The Scleroderma Foundation has awarded eight research grants for projects seeking to advance personalized medicine, lab-grown skin, new therapeutic targets, and more, in the field of scleroderma research.
“The proposals from these scientists received the highest ranking from the Peer Review committee for quality of scientific design and the prospect of advancing the body of knowledge on scleroderma,” the foundation stated on its website.
Each grant supports the associated project for two to three years.
Stephanie Stanford, PhD, an investigator at the University of California at San Diego, won a three-year grant to develop a method for analyzing the gene activity changes that occur in small areas of a patient’s skin.
This method, called laser capture microdissection-RNA sequencing, uses a laser to cut out small portions of skin. The samples are analyzed to understand disease-promoting signals in blood vessels, signals that are thought to induce the production of excessive collagen — a hallmark of scleroderma — in nearby cells.
Jonathan Garlick, PhD, from Tufts University School of Dental Medicine, won a two-year grant, with which he aims to create “lab-grown skin” using cells from people with scleroderma. Garlick’s team will evaluate how similar this artificial skin is to patient skin. In contrast to existing approaches that use single skin layers on lab dishes, this project intends to grow skin with four different cell types in the hopes that the lab-grown skin can help scientists to study scleroderma and test potential therapies.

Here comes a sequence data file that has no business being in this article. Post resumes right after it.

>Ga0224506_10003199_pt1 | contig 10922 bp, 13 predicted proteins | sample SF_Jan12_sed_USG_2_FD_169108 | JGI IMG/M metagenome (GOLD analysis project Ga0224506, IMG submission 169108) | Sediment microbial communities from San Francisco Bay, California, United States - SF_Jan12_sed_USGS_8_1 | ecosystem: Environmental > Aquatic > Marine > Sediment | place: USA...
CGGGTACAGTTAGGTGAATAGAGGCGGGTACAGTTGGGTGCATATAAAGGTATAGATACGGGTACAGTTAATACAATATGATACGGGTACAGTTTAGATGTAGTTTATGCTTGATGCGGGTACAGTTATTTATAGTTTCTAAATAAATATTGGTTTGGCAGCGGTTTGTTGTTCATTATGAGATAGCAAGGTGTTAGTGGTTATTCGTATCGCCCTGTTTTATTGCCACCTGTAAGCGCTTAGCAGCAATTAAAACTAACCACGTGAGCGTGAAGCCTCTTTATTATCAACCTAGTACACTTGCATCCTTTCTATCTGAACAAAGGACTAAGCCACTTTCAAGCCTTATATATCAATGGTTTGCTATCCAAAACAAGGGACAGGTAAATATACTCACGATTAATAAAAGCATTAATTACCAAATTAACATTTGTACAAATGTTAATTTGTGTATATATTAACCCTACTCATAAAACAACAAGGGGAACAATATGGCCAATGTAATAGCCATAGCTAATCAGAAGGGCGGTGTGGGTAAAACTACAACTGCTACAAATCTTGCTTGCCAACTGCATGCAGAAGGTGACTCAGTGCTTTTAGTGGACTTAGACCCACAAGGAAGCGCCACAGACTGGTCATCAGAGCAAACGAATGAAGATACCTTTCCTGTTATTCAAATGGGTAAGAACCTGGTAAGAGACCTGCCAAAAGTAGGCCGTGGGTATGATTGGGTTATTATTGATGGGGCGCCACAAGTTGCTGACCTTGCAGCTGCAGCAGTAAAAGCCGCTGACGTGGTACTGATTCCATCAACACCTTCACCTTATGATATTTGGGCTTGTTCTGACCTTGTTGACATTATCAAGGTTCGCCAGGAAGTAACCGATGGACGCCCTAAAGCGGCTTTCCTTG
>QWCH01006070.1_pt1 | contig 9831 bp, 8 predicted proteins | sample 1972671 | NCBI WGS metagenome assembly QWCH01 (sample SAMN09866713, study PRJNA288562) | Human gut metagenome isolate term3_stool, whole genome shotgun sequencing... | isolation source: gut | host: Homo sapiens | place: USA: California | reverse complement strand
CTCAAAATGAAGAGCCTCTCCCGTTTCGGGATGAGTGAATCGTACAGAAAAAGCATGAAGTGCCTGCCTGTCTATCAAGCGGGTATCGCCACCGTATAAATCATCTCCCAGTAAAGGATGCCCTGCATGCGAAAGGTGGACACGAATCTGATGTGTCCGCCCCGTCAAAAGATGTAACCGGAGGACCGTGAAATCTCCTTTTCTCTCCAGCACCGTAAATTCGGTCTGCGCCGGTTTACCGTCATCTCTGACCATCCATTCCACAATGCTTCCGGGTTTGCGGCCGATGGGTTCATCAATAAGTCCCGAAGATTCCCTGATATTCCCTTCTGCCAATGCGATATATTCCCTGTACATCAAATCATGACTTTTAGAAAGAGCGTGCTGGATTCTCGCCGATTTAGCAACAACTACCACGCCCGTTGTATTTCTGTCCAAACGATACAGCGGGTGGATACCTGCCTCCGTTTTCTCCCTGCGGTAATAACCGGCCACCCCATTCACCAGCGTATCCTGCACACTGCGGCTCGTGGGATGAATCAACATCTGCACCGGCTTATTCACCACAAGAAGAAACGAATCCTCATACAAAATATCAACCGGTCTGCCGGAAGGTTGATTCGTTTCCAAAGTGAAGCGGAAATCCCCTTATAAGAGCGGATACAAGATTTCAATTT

Ido Amit, PhD, from the Weizmann Institute of Science in Israel, won a two-year grant to use single-cell sequencing to explore the mechanisms leading to scleroderma. By analyzing individual cells, Amit hopes to identify rare populations in patients’ skin and blood, which might help find biomarkers for early disease detection and identification of new therapeutic targets. The project will study cells at a much greater resolution than possible before, according to Amit.
Another emerging single-cell technology may enable Mengqi Huang, PhD, of the University of Pittsburgh, to investigate small numbers of patient-derived endothelial cells — those lining blood vessels — without significantly altering their genetic and epigenetic features. Epigenetics refers to changes in how genes work that do not alter the underlying DNA sequence.
More “traditional” laboratory techniques typically require larger quantities of these cells, which, in the case of scleroderma, had to be collected from difficult-to-access patient tissues. In addition, these methods were prone to inducing changes to cells.
Huang intends to use her three-year grant to apply more precise technologies to the collection, growth, and analysis of endothelial cells from scleroderma patients. Her research may help develop therapies that target those cells specifically.
Likewise, the other four grantees will use their funds to explore other aspects of scleroderma biology, in pursuit of safe and effective treatments for this group of disorders.
Among them is Kimberly Showalter, MD, from the Hospital for Special Surgery, who received a three-year grant to study if fibroblasts — a key cell type in scleroderma that produces collagen — can help predict clinical improvement in response to treatment. Ultimately, this may help offer treatment to people more likely to benefit, and spare from toxic effects those unlikely to improve.
Fibroblasts will also be the focus of Harry Karmouty-Quintana, PhD, at University of Texas Health Science Center at Houston. His team will study if two genes, SIX1 and EYA2, drive the excessive activity of fibroblasts responsible for lung scarring. This could help develop new medicines to stop lung scarring in scleroderma, according to the researchers.